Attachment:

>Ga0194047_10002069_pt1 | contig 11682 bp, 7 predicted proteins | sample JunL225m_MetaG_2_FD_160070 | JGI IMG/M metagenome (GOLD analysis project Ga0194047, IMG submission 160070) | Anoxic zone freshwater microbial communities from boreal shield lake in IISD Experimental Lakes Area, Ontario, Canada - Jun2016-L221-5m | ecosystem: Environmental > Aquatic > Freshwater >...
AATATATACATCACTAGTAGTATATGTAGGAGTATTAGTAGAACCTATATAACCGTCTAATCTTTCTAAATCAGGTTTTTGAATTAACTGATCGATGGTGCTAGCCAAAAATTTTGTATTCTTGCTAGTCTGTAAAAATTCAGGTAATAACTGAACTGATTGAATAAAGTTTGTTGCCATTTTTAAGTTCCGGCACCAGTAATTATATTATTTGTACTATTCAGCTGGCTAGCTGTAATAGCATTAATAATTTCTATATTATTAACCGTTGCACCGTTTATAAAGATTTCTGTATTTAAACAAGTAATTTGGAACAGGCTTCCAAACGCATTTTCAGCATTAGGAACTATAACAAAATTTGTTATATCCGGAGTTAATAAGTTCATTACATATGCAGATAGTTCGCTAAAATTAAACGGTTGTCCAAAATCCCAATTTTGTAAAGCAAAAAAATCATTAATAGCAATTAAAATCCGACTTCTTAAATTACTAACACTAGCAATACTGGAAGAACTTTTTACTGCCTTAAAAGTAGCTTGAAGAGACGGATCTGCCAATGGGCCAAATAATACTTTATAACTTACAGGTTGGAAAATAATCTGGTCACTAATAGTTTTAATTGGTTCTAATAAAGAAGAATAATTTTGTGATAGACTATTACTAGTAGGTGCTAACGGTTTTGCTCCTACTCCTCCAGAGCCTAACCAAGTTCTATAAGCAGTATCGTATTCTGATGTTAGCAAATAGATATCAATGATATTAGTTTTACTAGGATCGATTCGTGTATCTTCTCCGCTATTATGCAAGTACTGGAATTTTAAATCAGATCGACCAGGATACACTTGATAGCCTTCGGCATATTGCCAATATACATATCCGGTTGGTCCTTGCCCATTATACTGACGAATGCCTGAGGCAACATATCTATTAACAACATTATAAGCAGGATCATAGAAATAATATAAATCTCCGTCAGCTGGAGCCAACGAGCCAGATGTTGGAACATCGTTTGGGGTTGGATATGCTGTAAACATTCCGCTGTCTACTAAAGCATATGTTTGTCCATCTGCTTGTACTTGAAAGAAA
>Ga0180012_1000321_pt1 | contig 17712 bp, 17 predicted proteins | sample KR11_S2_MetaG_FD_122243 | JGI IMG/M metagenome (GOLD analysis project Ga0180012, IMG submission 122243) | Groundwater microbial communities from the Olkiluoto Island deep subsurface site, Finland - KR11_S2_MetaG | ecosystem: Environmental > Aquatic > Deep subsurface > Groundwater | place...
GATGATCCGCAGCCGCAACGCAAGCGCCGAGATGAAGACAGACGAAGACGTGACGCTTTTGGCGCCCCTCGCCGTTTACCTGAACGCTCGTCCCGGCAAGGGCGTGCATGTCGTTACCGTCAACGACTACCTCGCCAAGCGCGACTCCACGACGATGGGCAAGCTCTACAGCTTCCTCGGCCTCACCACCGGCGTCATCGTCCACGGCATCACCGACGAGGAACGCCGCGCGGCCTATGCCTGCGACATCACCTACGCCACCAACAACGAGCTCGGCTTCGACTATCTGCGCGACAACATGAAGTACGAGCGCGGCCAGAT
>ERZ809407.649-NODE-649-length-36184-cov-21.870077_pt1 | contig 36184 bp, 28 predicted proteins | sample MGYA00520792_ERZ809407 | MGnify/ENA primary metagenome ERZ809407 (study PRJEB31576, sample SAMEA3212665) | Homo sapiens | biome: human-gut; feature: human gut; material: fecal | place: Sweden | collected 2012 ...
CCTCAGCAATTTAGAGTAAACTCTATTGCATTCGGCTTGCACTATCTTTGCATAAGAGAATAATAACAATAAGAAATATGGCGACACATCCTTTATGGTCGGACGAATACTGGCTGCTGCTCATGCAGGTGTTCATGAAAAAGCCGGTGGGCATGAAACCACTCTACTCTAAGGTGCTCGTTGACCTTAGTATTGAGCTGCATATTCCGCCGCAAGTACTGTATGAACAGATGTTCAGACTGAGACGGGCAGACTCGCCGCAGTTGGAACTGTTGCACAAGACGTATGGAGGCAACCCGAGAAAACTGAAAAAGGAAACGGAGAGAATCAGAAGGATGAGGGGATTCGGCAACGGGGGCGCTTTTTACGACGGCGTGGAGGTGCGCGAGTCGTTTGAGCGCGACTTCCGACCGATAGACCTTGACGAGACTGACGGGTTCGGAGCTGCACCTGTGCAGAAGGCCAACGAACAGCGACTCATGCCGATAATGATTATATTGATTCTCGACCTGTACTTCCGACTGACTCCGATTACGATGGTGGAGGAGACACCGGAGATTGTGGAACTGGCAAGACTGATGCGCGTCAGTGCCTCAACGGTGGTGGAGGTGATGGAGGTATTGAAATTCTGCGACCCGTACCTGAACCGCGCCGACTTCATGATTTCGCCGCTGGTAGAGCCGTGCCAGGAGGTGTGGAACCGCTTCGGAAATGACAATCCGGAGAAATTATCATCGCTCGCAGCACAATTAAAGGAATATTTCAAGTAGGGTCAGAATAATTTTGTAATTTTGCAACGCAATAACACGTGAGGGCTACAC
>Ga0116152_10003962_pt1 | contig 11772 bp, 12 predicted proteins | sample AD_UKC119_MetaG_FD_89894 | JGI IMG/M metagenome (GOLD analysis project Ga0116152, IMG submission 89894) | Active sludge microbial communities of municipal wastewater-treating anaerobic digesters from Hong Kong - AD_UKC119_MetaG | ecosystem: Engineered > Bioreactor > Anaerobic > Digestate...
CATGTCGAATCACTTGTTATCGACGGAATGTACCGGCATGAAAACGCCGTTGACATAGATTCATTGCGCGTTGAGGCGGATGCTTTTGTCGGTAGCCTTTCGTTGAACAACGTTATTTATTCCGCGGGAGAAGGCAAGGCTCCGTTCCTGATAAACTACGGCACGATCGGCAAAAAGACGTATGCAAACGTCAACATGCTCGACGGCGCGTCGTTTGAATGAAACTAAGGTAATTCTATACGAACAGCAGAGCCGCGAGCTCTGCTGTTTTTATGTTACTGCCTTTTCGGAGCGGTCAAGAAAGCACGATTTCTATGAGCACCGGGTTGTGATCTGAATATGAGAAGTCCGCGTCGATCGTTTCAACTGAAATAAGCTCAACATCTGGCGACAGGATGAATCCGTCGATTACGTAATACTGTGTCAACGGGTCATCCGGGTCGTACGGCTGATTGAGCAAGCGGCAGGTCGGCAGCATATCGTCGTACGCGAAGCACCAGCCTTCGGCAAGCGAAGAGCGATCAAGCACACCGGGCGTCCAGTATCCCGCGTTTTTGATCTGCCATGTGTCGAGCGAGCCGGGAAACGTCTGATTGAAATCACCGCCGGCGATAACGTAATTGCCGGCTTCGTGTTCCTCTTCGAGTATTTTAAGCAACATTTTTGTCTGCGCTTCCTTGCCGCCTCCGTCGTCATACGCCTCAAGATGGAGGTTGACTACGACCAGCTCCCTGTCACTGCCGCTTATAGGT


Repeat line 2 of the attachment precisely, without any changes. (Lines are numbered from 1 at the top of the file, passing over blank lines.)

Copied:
AATATATACATCACTAGTAGTATATGTAGGAGTATTAGTAGAACCTATATAACCGTCTAATCTTTCTAAATCAGGTTTTTGAATTAACTGATCGATGGTGCTAGCCAAAAATTTTGTATTCTTGCTAGTCTGTAAAAATTCAGGTAATAACTGAACTGATTGAATAAAGTTTGTTGCCATTTTTAAGTTCCGGCACCAGTAATTATATTATTTGTACTATTCAGCTGGCTAGCTGTAATAGCATTAATAATTTCTATATTATTAACCGTTGCACCGTTTATAAAGATTTCTGTATTTAAACAAGTAATTTGGAACAGGCTTCCAAACGCATTTTCAGCATTAGGAACTATAACAAAATTTGTTATATCCGGAGTTAATAAGTTCATTACATATGCAGATAGTTCGCTAAAATTAAACGGTTGTCCAAAATCCCAATTTTGTAAAGCAAAAAAATCATTAATAGCAATTAAAATCCGACTTCTTAAATTACTAACACTAGCAATACTGGAAGAACTTTTTACTGCCTTAAAAGTAGCTTGAAGAGACGGATCTGCCAATGGGCCAAATAATACTTTATAACTTACAGGTTGGAAAATAATCTGGTCACTAATAGTTTTAATTGGTTCTAATAAAGAAGAATAATTTTGTGATAGACTATTACTAGTAGGTGCTAACGGTTTTGCTCCTACTCCTCCAGAGCCTAACCAAGTTCTATAAGCAGTATCGTATTCTGATGTTAGCAAATAGATATCAATGATATTAGTTTTACTAGGATCGATTCGTGTATCTTCTCCGCTATTATGCAAGTACTGGAATTTTAAATCAGATCGACCAGGATACACTTGATAGCCTTCGGCATATTGCCAATATACATATCCGGTTGGTCCTTGCCCATTATACTGACGAATGCCTGAGGCAACATATCTATTAACAACATTATAAGCAGGATCATAGAAATAATATAAATCTCCGTCAGCTGGAGCCAACGAGCCAGATGTTGGAACATCGTTTGGGGTTGGATATGCTGTAAACATTCCGCTGTCTACTAAAGCATATGTTTGTCCATCTGCTTGTACTTGAAAGAAA